Palaeoanthropologist, director of the Georgian National Museum. He is the author of over seventy scientific papers in publications such as Nature, Science, Comptes rendus de l’Académie des Sciences or Journal of Human Evolution. He is the leader of the Dmanisi research project, where the most ancient human remains in Eurasia were discovered, and a visiting lecturer at the National Museum of Natural History in Paris (France) and at Harvard University (USA). Associate editor in European Prehistory (Liège, Belgium), Archaeology, Ethnology & Anthropology of Eurasia (Novosibirsk, Russia), Journal of Human Evolution (London, United Kingdom) and L’Anthropologie (Paris, France). He has received numerous awards, among them the Fulbright Scholarship (2002), the Georgian President’s Award (2002), the French Ordre des Palmes académiques (2002) and the Rolex Award for Enterprise (2004).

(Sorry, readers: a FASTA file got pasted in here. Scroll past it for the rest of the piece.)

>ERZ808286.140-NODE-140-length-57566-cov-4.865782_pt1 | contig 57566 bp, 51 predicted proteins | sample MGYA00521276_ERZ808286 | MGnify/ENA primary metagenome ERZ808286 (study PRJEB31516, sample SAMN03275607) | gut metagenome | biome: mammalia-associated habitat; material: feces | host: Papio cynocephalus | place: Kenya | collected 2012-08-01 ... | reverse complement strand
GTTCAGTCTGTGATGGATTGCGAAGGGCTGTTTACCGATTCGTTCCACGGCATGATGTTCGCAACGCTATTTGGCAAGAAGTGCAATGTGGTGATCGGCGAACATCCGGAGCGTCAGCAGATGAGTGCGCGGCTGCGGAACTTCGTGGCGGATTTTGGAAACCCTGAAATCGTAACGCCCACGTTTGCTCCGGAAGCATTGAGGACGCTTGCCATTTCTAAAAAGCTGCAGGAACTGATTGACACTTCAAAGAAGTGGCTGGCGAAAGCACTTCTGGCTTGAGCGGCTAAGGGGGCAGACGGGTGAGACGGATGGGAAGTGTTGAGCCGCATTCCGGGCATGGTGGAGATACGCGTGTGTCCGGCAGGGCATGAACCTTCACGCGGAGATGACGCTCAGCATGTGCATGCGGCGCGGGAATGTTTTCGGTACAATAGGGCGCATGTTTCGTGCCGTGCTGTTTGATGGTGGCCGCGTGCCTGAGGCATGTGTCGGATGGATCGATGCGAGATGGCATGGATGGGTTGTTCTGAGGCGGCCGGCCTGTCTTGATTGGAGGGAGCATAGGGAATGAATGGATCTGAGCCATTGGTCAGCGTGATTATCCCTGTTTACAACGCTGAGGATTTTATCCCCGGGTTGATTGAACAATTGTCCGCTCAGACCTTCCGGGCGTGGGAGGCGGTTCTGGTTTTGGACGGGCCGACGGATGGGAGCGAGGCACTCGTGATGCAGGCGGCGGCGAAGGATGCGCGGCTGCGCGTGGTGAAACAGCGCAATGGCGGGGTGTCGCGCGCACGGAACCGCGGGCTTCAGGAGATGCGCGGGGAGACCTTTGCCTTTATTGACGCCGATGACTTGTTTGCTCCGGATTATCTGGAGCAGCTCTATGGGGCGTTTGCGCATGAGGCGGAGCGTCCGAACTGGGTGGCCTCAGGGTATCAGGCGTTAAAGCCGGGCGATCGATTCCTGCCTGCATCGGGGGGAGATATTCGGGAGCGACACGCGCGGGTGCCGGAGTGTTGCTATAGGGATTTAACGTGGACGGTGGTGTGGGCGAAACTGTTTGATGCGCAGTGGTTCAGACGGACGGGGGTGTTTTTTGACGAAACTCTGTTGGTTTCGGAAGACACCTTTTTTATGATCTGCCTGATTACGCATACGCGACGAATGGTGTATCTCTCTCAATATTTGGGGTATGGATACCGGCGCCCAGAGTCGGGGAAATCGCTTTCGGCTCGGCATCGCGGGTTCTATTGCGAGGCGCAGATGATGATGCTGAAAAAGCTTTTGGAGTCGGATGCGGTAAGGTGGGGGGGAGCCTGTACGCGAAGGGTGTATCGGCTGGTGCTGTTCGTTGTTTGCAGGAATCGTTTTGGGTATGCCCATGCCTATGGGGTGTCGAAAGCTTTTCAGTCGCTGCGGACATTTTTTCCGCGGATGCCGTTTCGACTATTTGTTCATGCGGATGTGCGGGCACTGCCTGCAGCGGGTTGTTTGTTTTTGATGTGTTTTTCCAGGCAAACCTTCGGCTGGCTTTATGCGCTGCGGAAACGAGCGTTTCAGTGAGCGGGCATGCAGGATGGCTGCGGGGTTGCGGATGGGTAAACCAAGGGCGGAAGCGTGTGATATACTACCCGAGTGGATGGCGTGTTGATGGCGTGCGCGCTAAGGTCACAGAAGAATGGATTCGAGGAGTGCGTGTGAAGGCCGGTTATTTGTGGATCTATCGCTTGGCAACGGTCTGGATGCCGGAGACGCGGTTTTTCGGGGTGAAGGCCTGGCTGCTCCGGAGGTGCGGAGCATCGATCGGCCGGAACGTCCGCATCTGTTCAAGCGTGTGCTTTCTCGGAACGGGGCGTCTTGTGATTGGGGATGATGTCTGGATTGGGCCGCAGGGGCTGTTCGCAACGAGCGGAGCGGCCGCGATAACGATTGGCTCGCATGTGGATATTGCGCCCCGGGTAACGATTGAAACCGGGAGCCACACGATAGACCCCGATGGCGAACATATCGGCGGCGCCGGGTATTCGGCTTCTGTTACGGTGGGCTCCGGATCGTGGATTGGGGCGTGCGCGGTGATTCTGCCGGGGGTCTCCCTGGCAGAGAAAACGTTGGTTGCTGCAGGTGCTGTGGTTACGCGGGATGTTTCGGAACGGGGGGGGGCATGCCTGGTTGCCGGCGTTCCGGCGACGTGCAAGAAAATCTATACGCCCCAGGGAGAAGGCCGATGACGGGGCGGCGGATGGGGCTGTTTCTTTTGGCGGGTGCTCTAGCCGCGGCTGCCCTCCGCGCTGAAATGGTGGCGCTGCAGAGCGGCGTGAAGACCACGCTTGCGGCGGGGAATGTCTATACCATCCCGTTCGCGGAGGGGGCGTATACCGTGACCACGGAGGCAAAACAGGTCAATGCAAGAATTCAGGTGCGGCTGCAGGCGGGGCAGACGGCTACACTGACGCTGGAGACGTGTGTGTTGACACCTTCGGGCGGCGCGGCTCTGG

Recent paleoanthropological evidence from the early Pleistocene site of Dmanisi in Georgia has revealed that the first hominins out of Africa were more archaic than the coeval African and Asian Homo erectus.